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This article is taken from PN Review 250, Volume 46 Number 2, November - December 2019.

A Deed of Quixote Horatio Morpurgo
‘Can you give me any idea when my Don Quixote will be published?
You have had the typescript two years now and I feel that the time must be coming near...’
    — J. M. (John Michael) Cohen to Alan Glover, November 1949

The tenth Penguin Classic finally appeared in 1950, over-budget and late. A rise in the price of paper had held up publication. Sales of the 950-page seventeenth-century Spanish novel were, to begin with, slow. A nervous letter to the overall editor of the series reported, a year later, that the book had hardly begun to break even. Should we be surprised then that neither this Quixote nor its translator figures much in the way we remember post-war British culture?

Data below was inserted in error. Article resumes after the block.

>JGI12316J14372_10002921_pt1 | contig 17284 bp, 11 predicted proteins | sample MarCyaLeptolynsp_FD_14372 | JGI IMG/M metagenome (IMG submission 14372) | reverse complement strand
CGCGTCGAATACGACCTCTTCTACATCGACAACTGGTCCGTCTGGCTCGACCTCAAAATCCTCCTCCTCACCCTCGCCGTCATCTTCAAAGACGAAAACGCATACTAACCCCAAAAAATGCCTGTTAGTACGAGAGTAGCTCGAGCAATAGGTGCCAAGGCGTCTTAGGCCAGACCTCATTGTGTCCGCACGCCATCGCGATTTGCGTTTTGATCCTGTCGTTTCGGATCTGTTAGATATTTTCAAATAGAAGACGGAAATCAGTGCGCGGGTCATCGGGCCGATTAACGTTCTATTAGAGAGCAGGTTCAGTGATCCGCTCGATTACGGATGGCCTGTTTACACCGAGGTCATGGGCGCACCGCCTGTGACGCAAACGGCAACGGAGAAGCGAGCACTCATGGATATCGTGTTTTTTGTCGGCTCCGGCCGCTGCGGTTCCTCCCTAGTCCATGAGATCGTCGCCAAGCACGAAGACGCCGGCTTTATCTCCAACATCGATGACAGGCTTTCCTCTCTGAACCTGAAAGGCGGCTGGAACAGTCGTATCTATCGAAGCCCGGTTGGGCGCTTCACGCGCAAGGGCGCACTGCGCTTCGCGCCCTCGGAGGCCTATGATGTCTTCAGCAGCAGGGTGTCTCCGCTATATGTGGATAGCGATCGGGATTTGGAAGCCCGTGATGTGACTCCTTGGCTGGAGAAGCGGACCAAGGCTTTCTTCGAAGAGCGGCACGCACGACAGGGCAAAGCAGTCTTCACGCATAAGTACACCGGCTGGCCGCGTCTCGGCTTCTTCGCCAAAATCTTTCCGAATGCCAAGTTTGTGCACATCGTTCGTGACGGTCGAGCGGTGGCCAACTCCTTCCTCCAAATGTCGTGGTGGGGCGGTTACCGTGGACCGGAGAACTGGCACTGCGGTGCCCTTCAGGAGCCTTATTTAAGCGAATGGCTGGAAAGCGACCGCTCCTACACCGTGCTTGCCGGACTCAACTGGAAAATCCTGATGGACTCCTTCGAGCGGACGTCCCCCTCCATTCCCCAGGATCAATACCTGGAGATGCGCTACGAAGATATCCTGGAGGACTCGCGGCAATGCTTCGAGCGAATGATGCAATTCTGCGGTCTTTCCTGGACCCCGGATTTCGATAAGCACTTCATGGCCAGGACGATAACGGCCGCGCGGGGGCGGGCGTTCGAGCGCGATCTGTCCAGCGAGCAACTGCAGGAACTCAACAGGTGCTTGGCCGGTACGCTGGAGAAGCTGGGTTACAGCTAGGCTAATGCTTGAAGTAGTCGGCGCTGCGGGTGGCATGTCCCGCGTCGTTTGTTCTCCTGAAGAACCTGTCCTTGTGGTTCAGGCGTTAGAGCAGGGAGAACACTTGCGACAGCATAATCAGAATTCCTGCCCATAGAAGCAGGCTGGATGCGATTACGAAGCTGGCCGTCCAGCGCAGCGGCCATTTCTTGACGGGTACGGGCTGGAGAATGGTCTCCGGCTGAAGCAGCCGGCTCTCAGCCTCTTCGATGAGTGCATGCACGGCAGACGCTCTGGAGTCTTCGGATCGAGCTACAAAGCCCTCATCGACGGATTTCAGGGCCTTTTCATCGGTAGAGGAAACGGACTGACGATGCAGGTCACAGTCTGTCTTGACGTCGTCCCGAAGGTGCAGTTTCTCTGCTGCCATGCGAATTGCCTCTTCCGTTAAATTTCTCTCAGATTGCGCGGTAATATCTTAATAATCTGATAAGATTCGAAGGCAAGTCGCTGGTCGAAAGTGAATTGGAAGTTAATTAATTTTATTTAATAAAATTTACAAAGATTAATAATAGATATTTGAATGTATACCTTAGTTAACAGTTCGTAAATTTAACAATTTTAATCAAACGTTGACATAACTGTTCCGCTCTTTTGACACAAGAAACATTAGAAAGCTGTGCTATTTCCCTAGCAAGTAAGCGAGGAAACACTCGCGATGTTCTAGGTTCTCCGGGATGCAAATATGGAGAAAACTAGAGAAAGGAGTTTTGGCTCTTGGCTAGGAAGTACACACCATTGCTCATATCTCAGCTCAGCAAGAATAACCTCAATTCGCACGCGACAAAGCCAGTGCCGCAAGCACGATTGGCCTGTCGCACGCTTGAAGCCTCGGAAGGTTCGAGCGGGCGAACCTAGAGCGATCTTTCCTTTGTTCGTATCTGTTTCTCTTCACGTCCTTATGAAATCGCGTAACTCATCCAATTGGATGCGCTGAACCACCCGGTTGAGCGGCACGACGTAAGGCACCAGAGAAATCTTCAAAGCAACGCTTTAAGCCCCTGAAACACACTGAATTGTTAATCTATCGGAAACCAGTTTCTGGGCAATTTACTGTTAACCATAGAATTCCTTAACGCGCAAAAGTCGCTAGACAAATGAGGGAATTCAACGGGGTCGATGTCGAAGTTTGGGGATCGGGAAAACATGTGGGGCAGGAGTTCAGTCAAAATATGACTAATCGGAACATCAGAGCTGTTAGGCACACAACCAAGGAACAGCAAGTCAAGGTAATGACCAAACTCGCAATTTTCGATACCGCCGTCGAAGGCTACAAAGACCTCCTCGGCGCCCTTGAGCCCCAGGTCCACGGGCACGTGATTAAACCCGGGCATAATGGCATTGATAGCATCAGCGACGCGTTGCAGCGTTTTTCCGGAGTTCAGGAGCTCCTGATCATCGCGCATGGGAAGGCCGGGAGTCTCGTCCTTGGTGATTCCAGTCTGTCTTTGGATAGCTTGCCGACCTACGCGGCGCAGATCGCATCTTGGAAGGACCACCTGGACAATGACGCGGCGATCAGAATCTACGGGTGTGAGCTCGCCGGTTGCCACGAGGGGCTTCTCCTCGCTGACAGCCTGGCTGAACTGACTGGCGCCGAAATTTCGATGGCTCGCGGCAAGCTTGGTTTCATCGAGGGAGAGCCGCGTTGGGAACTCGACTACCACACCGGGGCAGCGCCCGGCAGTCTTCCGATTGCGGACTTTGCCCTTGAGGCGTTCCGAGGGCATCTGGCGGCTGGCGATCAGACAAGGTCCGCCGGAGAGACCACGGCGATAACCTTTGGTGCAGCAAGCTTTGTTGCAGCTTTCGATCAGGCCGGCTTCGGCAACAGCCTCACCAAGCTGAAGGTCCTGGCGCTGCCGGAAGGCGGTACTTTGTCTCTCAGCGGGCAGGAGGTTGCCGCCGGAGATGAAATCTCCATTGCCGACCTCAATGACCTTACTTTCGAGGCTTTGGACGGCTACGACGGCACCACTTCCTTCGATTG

I think we should be surprised. J.M. Cohen would refer to himself, a few years later, as a ‘translation factory’, which was no exaggeration. By 1955 he was simultaneously at work on The Life of Saint Teresa by Herself, a selection from Montaigne’s Essays and The Penguin Anthology of Spanish Verse. His editor, Alan Glover, joked with him that before long he would be ‘the only Classics translator’. He was ‘special editorial consultant’ to the series as a whole. He originated and ran the ‘European Poets’ list within it, offering bilingual selections of Rilke, Hölderlin, Lorca, Pushkin and others.

As for his Don Quixote, Thornton Wilder soon wrote in to say ‘I shall leave Harvard with the emphatic injunction that henceforth your text is used’ and there were other ...


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